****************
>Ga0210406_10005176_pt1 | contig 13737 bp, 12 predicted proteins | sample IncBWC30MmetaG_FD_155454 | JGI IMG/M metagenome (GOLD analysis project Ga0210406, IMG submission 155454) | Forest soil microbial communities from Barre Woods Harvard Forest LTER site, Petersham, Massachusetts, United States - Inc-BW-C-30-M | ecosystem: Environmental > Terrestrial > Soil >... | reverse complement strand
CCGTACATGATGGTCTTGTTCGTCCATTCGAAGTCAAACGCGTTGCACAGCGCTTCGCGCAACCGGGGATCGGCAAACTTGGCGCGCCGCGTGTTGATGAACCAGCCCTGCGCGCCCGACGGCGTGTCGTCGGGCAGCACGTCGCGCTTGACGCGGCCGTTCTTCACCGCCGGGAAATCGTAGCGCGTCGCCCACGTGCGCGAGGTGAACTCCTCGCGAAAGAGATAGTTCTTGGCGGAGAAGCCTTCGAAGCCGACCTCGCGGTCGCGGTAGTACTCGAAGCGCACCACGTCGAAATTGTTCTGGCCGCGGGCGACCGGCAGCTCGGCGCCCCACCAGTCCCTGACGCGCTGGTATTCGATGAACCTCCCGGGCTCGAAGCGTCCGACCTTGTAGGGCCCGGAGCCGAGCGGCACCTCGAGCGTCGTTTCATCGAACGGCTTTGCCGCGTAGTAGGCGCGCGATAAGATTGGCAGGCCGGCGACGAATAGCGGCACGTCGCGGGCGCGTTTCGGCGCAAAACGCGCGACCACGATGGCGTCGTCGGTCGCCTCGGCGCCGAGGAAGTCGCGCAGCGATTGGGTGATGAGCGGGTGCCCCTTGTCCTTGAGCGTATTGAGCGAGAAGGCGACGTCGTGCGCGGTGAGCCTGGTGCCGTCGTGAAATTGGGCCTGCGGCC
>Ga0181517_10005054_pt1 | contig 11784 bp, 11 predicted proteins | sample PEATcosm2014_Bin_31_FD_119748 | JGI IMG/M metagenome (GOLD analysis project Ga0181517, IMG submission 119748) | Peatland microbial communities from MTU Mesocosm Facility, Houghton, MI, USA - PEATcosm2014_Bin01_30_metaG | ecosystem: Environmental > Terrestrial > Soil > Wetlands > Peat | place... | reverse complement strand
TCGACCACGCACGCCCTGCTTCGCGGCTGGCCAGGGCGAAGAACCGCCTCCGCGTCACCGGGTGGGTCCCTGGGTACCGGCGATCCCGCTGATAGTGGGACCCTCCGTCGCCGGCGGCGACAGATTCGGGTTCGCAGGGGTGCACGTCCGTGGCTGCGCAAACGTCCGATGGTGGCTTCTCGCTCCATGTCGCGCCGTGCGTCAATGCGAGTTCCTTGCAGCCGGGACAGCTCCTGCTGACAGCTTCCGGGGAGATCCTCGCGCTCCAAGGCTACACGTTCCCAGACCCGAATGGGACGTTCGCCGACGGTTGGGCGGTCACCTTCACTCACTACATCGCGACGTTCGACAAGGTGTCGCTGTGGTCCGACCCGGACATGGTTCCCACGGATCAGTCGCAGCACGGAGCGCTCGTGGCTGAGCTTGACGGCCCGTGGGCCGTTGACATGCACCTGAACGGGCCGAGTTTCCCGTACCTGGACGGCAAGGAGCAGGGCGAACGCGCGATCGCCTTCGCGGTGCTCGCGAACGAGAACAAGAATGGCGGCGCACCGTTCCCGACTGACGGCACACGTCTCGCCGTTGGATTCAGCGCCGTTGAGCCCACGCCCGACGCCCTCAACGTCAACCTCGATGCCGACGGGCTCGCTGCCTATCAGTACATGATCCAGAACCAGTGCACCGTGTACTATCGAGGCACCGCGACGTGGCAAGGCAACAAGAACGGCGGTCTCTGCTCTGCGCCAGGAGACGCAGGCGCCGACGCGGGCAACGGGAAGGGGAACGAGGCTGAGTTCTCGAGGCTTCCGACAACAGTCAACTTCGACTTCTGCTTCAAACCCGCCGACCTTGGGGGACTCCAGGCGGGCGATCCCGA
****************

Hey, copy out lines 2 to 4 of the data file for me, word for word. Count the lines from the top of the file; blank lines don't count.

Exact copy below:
CCGTACATGATGGTCTTGTTCGTCCATTCGAAGTCAAACGCGTTGCACAGCGCTTCGCGCAACCGGGGATCGGCAAACTTGGCGCGCCGCGTGTTGATGAACCAGCCCTGCGCGCCCGACGGCGTGTCGTCGGGCAGCACGTCGCGCTTGACGCGGCCGTTCTTCACCGCCGGGAAATCGTAGCGCGTCGCCCACGTGCGCGAGGTGAACTCCTCGCGAAAGAGATAGTTCTTGGCGGAGAAGCCTTCGAAGCCGACCTCGCGGTCGCGGTAGTACTCGAAGCGCACCACGTCGAAATTGTTCTGGCCGCGGGCGACCGGCAGCTCGGCGCCCCACCAGTCCCTGACGCGCTGGTATTCGATGAACCTCCCGGGCTCGAAGCGTCCGACCTTGTAGGGCCCGGAGCCGAGCGGCACCTCGAGCGTCGTTTCATCGAACGGCTTTGCCGCGTAGTAGGCGCGCGATAAGATTGGCAGGCCGGCGACGAATAGCGGCACGTCGCGGGCGCGTTTCGGCGCAAAACGCGCGACCACGATGGCGTCGTCGGTCGCCTCGGCGCCGAGGAAGTCGCGCAGCGATTGGGTGATGAGCGGGTGCCCCTTGTCCTTGAGCGTATTGAGCGAGAAGGCGACGTCGTGCGCGGTGAGCCTGGTGCCGTCGTGAAATTGGGCCTGCGGCC
>Ga0181517_10005054_pt1 | contig 11784 bp, 11 predicted proteins | sample PEATcosm2014_Bin_31_FD_119748 | JGI IMG/M metagenome (GOLD analysis project Ga0181517, IMG submission 119748) | Peatland microbial communities from MTU Mesocosm Facility, Houghton, MI, USA - PEATcosm2014_Bin01_30_metaG | ecosystem: Environmental > Terrestrial > Soil > Wetlands > Peat | place... | reverse complement strand
TCGACCACGCACGCCCTGCTTCGCGGCTGGCCAGGGCGAAGAACCGCCTCCGCGTCACCGGGTGGGTCCCTGGGTACCGGCGATCCCGCTGATAGTGGGACCCTCCGTCGCCGGCGGCGACAGATTCGGGTTCGCAGGGGTGCACGTCCGTGGCTGCGCAAACGTCCGATGGTGGCTTCTCGCTCCATGTCGCGCCGTGCGTCAATGCGAGTTCCTTGCAGCCGGGACAGCTCCTGCTGACAGCTTCCGGGGAGATCCTCGCGCTCCAAGGCTACACGTTCCCAGACCCGAATGGGACGTTCGCCGACGGTTGGGCGGTCACCTTCACTCACTACATCGCGACGTTCGACAAGGTGTCGCTGTGGTCCGACCCGGACATGGTTCCCACGGATCAGTCGCAGCACGGAGCGCTCGTGGCTGAGCTTGACGGCCCGTGGGCCGTTGACATGCACCTGAACGGGCCGAGTTTCCCGTACCTGGACGGCAAGGAGCAGGGCGAACGCGCGATCGCCTTCGCGGTGCTCGCGAACGAGAACAAGAATGGCGGCGCACCGTTCCCGACTGACGGCACACGTCTCGCCGTTGGATTCAGCGCCGTTGAGCCCACGCCCGACGCCCTCAACGTCAACCTCGATGCCGACGGGCTCGCTGCCTATCAGTACATGATCCAGAACCAGTGCACCGTGTACTATCGAGGCACCGCGACGTGGCAAGGCAACAAGAACGGCGGTCTCTGCTCTGCGCCAGGAGACGCAGGCGCCGACGCGGGCAACGGGAAGGGGAACGAGGCTGAGTTCTCGAGGCTTCCGACAACAGTCAACTTCGACTTCTGCTTCAAACCCGCCGACCTTGGGGGACTCCAGGCGGGCGATCCCGA